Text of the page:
This prerogative in agenda setting however also presents ASEAN with the challenge to balance and reconcile between safeguarding its interests and sustaining the participation of its dialogue partners.

Notwithstanding these valid concerns, the fact that a growing number of external partners, notably the EU and Canada, are keen to join the EAS underlines the value and importance of the ASEAN-led regional architecture.

Indeed, as multilateral institutions and processes around the world reel from rising nationalist and protectionist sentiments, ASEAN remains one of the few bright spots where the belief in multilateral cooperation has not wavered.

Leading this contrarian charge, ASEAN has galvanised its six Dialogue Partners - Australia, China, India, Japan, South Korea and New Zealand - to deepen regional integration through the Regional Comprehensive Economic Partnership (RCEP).

In his address to the 50th ASEAN Economic Ministers Meeting in August this year, Singapore Prime Minister Lee Hsien Loong urged the 16 negotiating parties to "take a long-term view, keep up the momentum, engage constructively and with maximum flexibility" to push the six-year negotiations past the finishing line.

RCEP is instructive on ASEAN's indispensable role as the bedrock of regional economic cooperation.

At first blush, RCEP streamlines ASEAN's "spaghetti bowl" of bilateral trade deals with its six dialogue partners, but the primary value of the pact which makes up nearly 40 per cent of the global GDP lies in connecting trade partners that do not have free trade agreements among themselves.


In addition, it also seeks to facilitate deeper trade liberalisation using a single platform.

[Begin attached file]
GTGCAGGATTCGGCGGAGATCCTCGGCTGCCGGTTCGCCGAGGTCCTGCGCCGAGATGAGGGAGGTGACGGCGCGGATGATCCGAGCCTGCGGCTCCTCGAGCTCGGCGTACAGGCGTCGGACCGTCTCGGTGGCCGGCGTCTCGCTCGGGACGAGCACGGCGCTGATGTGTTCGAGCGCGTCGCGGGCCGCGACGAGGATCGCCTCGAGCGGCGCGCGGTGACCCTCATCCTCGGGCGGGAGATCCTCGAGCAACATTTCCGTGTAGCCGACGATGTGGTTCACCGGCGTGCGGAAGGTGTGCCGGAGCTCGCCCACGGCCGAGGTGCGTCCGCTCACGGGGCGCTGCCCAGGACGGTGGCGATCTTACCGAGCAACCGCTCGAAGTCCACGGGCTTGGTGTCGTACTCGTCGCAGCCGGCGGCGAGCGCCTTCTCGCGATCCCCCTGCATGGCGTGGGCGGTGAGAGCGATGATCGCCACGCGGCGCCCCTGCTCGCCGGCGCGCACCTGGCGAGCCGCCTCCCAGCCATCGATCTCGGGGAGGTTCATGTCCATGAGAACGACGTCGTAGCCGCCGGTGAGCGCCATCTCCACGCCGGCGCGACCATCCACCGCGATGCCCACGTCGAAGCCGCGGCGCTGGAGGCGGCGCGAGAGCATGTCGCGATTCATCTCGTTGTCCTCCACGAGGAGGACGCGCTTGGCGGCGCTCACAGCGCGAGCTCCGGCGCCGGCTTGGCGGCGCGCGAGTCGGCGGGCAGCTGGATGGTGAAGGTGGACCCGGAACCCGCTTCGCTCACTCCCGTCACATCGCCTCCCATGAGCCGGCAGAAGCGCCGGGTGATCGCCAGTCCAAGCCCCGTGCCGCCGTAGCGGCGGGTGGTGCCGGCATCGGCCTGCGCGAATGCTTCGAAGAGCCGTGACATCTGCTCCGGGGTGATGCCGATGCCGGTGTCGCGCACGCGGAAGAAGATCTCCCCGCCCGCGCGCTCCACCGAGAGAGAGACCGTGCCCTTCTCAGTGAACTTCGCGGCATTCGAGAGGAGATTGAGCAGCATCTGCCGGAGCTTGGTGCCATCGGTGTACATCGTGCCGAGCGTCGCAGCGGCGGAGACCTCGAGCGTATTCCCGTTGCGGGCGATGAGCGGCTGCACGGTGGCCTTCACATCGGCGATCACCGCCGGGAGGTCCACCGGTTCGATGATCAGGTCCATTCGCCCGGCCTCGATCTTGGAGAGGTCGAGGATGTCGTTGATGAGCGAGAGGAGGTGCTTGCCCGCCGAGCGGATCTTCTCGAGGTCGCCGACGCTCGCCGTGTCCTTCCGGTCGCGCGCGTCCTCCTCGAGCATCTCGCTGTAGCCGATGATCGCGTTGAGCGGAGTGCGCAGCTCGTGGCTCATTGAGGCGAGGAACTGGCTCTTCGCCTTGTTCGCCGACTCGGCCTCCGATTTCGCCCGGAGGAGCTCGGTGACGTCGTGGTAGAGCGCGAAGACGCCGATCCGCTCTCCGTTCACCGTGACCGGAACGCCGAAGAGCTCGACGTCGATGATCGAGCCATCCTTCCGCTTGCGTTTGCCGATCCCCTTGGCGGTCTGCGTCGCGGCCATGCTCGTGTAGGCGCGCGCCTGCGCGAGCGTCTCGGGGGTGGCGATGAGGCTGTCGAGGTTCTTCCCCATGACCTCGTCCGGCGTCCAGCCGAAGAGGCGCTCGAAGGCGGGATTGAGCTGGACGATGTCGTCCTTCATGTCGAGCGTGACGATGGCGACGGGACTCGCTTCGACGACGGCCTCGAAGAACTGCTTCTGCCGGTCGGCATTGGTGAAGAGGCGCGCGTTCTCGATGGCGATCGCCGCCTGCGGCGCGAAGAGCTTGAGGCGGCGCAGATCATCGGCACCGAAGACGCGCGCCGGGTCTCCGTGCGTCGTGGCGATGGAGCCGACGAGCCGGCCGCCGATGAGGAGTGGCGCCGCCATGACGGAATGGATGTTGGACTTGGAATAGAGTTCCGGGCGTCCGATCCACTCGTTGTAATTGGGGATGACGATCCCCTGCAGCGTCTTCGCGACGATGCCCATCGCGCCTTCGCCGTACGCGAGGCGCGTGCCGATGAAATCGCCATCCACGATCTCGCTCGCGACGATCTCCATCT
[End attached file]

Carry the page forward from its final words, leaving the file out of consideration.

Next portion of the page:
Furthermore, the stakes for RCEP are high not only for the 16 participating countries, but also for the regional and global trade environment.

At the end of the 51st ASEAN Foreign Ministers Meeting earlier this year, Singapore Foreign Minister Vivian Balakrishnan pointed out that RCEP is "something which we need to settle. And all the more so, given the state of the world and the anxiety over trade wars".

Therefore, apart from cost-benefit analysis in trade terms, it takes a strong political will and a long-term vision for mutually beneficial multilateral trade regimes to break the deadlock of the six-year negotiating process and bring RCEP towards "substantive conclusion", if not its full agreement.

From a wider strategic perspective, a significant amount of the diplomatic oxygen will be taken up by discussions on the Indo-Pacific concept.

It is an open secret that Indonesia has been working towards an "ASEAN version" of Indo-Pacific. Juxtaposed against this initiative is the designs by the US as well as some of its allies and partners to consolidate their presence in the region under the Indo-Pacific banner.

While not ideologically opposed to the concept, ASEAN has taken a cautious approach towards this new development as the parameters and strategic objectives of this concept remain hazy and underspecified.

The 33rd ASEAN Summit and Related Summits provide an emporium of ideas of regional cooperation and marks the crescendo of Singapore's ASEAN Chairmanship in 2018.

Throughout the year, ASEAN has added new dimensions to its repertoire of "regional resilience" to help the organisation and its member states cope with new uncertainties and rapid changes facing the region.

This enduring sense of cooperation personifies the spirit that the whole is greater than the sum of its parts, a vital DNA that makes ASEAN an oasis of multilateral cooperation.

  • Tang Siew Mun and Hoang Thi Ha are, respectively, head and lead researcher II (political and security affairs) at the ASEAN Studies Centre, ISEAS-Yusof Ishak Institute.